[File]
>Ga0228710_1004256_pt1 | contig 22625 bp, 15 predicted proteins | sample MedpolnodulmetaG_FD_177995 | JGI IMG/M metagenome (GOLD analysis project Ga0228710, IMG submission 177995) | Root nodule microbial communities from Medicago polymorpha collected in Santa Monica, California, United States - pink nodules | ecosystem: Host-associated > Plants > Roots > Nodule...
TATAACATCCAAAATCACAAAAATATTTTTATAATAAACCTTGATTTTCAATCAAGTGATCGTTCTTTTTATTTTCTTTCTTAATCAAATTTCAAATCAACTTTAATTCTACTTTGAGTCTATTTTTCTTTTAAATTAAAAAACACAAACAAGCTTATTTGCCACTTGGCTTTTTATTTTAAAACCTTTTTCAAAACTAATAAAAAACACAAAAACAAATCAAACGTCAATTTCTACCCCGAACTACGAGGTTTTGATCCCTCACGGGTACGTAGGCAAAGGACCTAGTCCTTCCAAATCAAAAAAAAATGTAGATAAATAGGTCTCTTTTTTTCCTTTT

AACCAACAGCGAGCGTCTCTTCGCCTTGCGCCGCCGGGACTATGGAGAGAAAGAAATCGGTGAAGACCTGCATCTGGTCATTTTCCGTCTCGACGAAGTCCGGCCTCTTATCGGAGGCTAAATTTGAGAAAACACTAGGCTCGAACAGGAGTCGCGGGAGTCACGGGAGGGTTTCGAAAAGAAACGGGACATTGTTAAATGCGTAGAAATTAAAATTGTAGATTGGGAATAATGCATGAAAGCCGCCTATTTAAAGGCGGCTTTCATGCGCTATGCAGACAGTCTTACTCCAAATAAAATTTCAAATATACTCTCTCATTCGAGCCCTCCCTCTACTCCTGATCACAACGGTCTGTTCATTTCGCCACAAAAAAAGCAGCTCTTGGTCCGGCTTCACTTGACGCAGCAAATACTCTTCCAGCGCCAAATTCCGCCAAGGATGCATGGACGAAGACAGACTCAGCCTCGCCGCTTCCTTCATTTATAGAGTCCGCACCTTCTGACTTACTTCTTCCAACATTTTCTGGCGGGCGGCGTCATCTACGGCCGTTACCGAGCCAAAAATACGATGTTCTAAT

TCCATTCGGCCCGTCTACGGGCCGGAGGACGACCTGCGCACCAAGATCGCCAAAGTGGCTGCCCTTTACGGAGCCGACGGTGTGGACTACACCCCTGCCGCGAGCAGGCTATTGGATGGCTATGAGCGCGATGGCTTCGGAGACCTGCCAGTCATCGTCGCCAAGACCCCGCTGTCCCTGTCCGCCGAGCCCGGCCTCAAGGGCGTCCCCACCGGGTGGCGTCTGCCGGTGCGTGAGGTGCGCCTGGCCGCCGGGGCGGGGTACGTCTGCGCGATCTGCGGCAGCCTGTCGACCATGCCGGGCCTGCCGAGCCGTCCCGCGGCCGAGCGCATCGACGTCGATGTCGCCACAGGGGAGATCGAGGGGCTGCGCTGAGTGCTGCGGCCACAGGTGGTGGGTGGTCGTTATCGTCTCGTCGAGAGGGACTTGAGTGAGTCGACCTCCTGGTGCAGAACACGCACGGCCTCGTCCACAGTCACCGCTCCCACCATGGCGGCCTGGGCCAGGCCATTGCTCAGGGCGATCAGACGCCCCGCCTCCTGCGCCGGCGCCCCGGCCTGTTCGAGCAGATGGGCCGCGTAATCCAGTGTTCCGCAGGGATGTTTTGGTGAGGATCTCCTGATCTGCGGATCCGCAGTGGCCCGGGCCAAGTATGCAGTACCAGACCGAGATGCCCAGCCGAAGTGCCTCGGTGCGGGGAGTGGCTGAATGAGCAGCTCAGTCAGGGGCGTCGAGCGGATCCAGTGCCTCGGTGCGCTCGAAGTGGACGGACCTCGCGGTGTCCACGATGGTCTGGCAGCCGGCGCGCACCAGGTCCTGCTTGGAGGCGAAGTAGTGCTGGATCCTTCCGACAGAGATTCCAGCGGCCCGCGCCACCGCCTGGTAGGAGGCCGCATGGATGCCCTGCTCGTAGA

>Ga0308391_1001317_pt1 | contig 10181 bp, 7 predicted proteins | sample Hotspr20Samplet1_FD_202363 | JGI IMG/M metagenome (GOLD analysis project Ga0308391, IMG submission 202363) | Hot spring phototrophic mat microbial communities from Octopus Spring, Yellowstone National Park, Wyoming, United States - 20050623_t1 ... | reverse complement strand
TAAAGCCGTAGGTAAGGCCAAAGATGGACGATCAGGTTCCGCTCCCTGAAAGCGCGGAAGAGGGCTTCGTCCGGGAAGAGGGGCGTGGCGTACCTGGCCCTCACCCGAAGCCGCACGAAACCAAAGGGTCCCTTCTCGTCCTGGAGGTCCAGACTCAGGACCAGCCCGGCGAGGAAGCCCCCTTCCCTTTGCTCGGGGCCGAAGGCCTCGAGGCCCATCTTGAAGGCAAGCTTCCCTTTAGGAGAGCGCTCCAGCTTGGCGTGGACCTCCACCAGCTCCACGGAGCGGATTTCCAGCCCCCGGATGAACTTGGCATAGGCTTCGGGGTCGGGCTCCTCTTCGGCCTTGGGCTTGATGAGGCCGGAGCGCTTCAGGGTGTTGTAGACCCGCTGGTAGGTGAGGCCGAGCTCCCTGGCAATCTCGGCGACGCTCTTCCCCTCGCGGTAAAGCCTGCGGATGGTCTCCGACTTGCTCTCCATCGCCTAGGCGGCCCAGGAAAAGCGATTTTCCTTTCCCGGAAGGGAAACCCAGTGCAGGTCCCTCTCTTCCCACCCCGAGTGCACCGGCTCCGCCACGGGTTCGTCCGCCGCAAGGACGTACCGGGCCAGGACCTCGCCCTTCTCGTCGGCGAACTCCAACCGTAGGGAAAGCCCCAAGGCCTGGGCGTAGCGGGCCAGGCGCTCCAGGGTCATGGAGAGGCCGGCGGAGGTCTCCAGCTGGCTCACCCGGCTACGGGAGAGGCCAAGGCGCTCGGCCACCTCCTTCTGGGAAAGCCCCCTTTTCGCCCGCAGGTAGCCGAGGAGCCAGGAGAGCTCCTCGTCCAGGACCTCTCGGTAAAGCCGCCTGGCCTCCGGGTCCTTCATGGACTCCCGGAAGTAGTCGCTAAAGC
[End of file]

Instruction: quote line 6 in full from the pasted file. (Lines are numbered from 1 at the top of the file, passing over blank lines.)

TAAAGCCGTAGGTAAGGCCAAAGATGGACGATCAGGTTCCGCTCCCTGAAAGCGCGGAAGAGGGCTTCGTCCGGGAAGAGGGGCGTGGCGTACCTGGCCCTCACCCGAAGCCGCACGAAACCAAAGGGTCCCTTCTCGTCCTGGAGGTCCAGACTCAGGACCAGCCCGGCGAGGAAGCCCCCTTCCCTTTGCTCGGGGCCGAAGGCCTCGAGGCCCATCTTGAAGGCAAGCTTCCCTTTAGGAGAGCGCTCCAGCTTGGCGTGGACCTCCACCAGCTCCACGGAGCGGATTTCCAGCCCCCGGATGAACTTGGCATAGGCTTCGGGGTCGGGCTCCTCTTCGGCCTTGGGCTTGATGAGGCCGGAGCGCTTCAGGGTGTTGTAGACCCGCTGGTAGGTGAGGCCGAGCTCCCTGGCAATCTCGGCGACGCTCTTCCCCTCGCGGTAAAGCCTGCGGATGGTCTCCGACTTGCTCTCCATCGCCTAGGCGGCCCAGGAAAAGCGATTTTCCTTTCCCGGAAGGGAAACCCAGTGCAGGTCCCTCTCTTCCCACCCCGAGTGCACCGGCTCCGCCACGGGTTCGTCCGCCGCAAGGACGTACCGGGCCAGGACCTCGCCCTTCTCGTCGGCGAACTCCAACCGTAGGGAAAGCCCCAAGGCCTGGGCGTAGCGGGCCAGGCGCTCCAGGGTCATGGAGAGGCCGGCGGAGGTCTCCAGCTGGCTCACCCGGCTACGGGAGAGGCCAAGGCGCTCGGCCACCTCCTTCTGGGAAAGCCCCCTTTTCGCCCGCAGGTAGCCGAGGAGCCAGGAGAGCTCCTCGTCCAGGACCTCTCGGTAAAGCCGCCTGGCCTCCGGGTCCTTCATGGACTCCCGGAAGTAGTCGCTAAAGC